Animated illustration work by my Graduate and Undergraduate students at SCAD

I am very proud to have been the first Professor at SCAD to implement the very first Animated Illustration course from start to finish. Within recent years, there have been a small group of illustrators who continually and habitually incorporate subtle motion-based components into their works. I’ve spoken with a few who claim they do it to showcase a sense of camaraderie with their new and old clients and to further roll the ball forward on what it means to be a modern day illustrator. Motion based imagery was at one point, exclusively at the hands of an animator or motion media artist. However, like many other avenues and disciplines of art, things have a tendency to evolve. I see this course as a small gateway to the future for our young and emerging static-based illustrators to tackle a process that was once completely unexpected of them. 

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Various Works composed by my Graduate and Undergraduate students at SCAD

At SCAD Atlanta, I’m fortunate enough to teach various illustration courses that merge traditional (analog) and digital media. In these courses students are exposed to the various ways in which they can use acrylic, oil, charcoal, watercolor, gouache, Photoshop CC, iMovie, After Effects, and Garageband. In each of my courses, students are introduced to various strategies for visual problem solving and idea generation while becoming familiar with the many avenues of the illustration industry. 

The VHS Packaging Project

The ‘Modern Day VHS project’ was an attempt at allowing my students to navigate away from the traditional book jacket assignment while still maintaining the essential design principles that a book jacket possesses. Inspired by @iamsteelberg, students designed and illustrated packages for their favorite modern day films, TV shows, and Youtube videos while having them appear to have been used, recycled, bent, distressed, and scraped; almost as if they came right out of the year, 1992. Like many packages that can be enjoyed in the full-round, the VHS project had students researching various tape-based layouts throughout VHS history for inspiration, and allowed them to utilize all of the Photoshop content learned in class throughout the quarter. This project served as an outstanding final project for the Digital Illustration and Advanced Studio Techniques classes.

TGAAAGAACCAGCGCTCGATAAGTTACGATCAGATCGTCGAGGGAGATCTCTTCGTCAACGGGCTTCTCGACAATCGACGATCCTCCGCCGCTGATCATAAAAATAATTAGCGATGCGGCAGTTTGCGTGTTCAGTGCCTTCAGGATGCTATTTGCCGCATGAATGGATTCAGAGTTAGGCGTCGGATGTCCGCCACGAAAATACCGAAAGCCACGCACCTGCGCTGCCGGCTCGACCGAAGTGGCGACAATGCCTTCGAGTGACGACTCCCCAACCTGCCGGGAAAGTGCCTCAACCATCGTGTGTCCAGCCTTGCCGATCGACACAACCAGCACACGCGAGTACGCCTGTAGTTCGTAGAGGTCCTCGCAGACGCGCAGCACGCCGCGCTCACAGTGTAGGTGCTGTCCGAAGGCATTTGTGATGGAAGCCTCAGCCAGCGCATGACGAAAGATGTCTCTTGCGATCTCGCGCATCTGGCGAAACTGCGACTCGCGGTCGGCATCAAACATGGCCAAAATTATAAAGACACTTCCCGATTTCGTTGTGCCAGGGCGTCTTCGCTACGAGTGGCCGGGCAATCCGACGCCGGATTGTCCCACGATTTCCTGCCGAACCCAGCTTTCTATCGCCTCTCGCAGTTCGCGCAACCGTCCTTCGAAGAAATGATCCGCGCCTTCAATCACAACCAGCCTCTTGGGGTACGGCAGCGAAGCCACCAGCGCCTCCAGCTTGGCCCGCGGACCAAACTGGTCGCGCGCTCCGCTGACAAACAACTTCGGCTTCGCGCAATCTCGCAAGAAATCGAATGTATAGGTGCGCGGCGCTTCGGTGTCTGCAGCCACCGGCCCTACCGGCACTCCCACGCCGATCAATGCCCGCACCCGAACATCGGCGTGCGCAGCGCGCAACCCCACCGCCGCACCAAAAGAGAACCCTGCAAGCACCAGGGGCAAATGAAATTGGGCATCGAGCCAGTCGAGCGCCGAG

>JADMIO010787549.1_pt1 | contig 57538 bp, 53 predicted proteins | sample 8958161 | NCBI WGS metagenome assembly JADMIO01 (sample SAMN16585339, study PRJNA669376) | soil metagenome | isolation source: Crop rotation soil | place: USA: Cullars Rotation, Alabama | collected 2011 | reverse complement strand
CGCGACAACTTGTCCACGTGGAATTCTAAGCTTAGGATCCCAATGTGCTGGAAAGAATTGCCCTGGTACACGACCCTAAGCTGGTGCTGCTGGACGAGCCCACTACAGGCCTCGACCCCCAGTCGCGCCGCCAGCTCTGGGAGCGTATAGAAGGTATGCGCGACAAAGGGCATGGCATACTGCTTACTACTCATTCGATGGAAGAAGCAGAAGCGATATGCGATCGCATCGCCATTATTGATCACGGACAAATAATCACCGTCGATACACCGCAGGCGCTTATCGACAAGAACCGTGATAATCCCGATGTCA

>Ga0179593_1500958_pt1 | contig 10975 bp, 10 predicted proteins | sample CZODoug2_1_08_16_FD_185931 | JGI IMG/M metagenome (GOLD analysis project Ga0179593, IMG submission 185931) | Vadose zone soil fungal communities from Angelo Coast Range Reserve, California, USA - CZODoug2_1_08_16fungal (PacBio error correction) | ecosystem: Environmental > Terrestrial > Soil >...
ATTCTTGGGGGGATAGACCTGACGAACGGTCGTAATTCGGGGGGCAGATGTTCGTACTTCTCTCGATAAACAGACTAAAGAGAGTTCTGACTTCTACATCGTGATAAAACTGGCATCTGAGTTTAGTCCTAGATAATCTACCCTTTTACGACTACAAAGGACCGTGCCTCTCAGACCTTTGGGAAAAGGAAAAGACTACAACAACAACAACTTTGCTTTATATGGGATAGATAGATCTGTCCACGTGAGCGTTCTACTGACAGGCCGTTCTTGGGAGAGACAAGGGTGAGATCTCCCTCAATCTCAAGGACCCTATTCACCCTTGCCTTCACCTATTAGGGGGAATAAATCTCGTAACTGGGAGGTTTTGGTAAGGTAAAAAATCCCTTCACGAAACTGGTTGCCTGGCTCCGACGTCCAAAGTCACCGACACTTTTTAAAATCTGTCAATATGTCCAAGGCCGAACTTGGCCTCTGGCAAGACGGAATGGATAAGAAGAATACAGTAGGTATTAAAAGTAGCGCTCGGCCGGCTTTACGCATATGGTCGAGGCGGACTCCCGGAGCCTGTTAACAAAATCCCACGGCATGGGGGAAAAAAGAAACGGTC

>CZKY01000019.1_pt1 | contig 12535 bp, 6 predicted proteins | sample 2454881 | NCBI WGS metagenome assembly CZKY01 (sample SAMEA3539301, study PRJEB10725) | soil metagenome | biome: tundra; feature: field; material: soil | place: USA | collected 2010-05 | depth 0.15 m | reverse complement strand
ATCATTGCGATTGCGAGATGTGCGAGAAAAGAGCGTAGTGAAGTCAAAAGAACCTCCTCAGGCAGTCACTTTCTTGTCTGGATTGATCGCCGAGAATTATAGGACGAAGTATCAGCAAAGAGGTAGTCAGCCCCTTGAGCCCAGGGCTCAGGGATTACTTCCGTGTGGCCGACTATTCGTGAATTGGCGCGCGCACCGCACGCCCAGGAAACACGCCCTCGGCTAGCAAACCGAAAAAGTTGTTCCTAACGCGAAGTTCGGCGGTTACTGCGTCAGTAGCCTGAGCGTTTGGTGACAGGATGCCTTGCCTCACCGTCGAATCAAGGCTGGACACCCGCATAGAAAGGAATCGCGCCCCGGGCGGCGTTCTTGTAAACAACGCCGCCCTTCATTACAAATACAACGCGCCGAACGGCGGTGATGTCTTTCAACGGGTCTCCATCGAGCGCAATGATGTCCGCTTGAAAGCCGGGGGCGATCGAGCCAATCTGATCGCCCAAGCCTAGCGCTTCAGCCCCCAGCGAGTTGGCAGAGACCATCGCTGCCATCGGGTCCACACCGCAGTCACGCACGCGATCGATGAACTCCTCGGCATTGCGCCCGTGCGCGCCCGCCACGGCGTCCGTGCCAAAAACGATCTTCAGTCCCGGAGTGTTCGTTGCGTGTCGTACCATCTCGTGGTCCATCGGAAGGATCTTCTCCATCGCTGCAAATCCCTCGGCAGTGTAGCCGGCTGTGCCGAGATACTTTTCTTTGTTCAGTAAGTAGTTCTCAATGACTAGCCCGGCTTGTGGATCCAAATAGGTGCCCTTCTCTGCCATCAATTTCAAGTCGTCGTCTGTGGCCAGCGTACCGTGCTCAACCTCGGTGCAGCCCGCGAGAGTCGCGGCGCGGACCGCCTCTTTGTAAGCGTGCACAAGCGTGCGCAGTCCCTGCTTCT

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NES Cartridge Illustration and Design

The Nintendo cartridge project is another way for an instructor to tailor an assignment so that it possesses a bit more flare than your average book cover assignment. Students were exposed to all of the common cover-based essentials and procedures that one would encounter in a book cover project. The main difference between the cartridge project and the book cover assignment are that one is somewhat outdated, over done in schools, and the other is refreshing and new. The nuts and bolts are the same. Instead of scoffing at the idea of another cover, my students were pumped to pursue this project. Although several of these finishes wouldn’t necessarily work as portfolio pieces, the Photoshop and digital painting techniques learned throughout this process will play a large and useful role in their future classes and careers as artists.

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Introduction to Art Licensing & Dimensional art

The pattern-based pillow and sneaker projects are basic projects that have proven fruitful at the Intro, and undergraduate levels of our Illustration department for 3 reasons. First and foremost, students who are not familiar with digital media are introduced to various tools within the context of Photoshop to create their preliminary works and final pieces. Students are exposed to layer organization, grouping, color application, and appropriate file saving formats. Second, students are exposed to the merger of traditional (analog) and digital media. At the intro level, we have students who are typically strong in either digital or traditional media. This project serves as a great icebreaker when it comes to pushing students outside of their media comfort zones. Lastly, students are able to actually hold their final pieces and see the value dimensional art has within the context of the illustration industry.